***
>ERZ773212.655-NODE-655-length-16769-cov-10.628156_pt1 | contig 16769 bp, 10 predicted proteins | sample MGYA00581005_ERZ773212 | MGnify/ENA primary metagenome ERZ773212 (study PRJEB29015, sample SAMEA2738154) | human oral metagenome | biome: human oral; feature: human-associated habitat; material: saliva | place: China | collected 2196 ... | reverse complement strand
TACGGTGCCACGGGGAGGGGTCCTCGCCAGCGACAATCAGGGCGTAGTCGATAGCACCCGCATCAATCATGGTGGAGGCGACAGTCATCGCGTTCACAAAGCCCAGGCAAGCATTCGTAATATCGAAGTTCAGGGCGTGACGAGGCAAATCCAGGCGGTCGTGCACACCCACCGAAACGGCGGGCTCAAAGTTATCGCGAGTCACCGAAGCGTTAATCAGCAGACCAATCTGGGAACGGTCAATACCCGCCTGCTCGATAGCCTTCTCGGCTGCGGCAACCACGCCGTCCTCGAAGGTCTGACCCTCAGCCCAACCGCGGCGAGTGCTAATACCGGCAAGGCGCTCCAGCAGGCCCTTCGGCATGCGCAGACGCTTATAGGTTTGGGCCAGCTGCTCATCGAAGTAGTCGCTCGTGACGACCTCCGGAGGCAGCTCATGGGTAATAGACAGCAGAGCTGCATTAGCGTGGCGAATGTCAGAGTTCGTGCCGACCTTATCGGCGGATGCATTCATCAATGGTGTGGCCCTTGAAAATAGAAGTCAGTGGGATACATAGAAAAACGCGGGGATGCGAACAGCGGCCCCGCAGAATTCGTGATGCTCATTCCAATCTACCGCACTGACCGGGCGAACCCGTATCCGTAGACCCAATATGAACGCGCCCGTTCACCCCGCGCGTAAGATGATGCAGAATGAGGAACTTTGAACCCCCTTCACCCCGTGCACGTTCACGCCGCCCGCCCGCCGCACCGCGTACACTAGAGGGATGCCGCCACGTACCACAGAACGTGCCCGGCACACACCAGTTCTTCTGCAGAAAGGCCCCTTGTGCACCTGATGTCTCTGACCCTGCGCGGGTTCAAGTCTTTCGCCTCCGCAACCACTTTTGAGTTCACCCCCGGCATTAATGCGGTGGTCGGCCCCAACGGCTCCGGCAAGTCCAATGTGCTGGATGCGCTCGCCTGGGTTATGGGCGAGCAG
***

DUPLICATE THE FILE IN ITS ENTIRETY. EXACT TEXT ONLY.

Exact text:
>ERZ773212.655-NODE-655-length-16769-cov-10.628156_pt1 | contig 16769 bp, 10 predicted proteins | sample MGYA00581005_ERZ773212 | MGnify/ENA primary metagenome ERZ773212 (study PRJEB29015, sample SAMEA2738154) | human oral metagenome | biome: human oral; feature: human-associated habitat; material: saliva | place: China | collected 2196 ... | reverse complement strand
TACGGTGCCACGGGGAGGGGTCCTCGCCAGCGACAATCAGGGCGTAGTCGATAGCACCCGCATCAATCATGGTGGAGGCGACAGTCATCGCGTTCACAAAGCCCAGGCAAGCATTCGTAATATCGAAGTTCAGGGCGTGACGAGGCAAATCCAGGCGGTCGTGCACACCCACCGAAACGGCGGGCTCAAAGTTATCGCGAGTCACCGAAGCGTTAATCAGCAGACCAATCTGGGAACGGTCAATACCCGCCTGCTCGATAGCCTTCTCGGCTGCGGCAACCACGCCGTCCTCGAAGGTCTGACCCTCAGCCCAACCGCGGCGAGTGCTAATACCGGCAAGGCGCTCCAGCAGGCCCTTCGGCATGCGCAGACGCTTATAGGTTTGGGCCAGCTGCTCATCGAAGTAGTCGCTCGTGACGACCTCCGGAGGCAGCTCATGGGTAATAGACAGCAGAGCTGCATTAGCGTGGCGAATGTCAGAGTTCGTGCCGACCTTATCGGCGGATGCATTCATCAATGGTGTGGCCCTTGAAAATAGAAGTCAGTGGGATACATAGAAAAACGCGGGGATGCGAACAGCGGCCCCGCAGAATTCGTGATGCTCATTCCAATCTACCGCACTGACCGGGCGAACCCGTATCCGTAGACCCAATATGAACGCGCCCGTTCACCCCGCGCGTAAGATGATGCAGAATGAGGAACTTTGAACCCCCTTCACCCCGTGCACGTTCACGCCGCCCGCCCGCCGCACCGCGTACACTAGAGGGATGCCGCCACGTACCACAGAACGTGCCCGGCACACACCAGTTCTTCTGCAGAAAGGCCCCTTGTGCACCTGATGTCTCTGACCCTGCGCGGGTTCAAGTCTTTCGCCTCCGCAACCACTTTTGAGTTCACCCCCGGCATTAATGCGGTGGTCGGCCCCAACGGCTCCGGCAAGTCCAATGTGCTGGATGCGCTCGCCTGGGTTATGGGCGAGCAG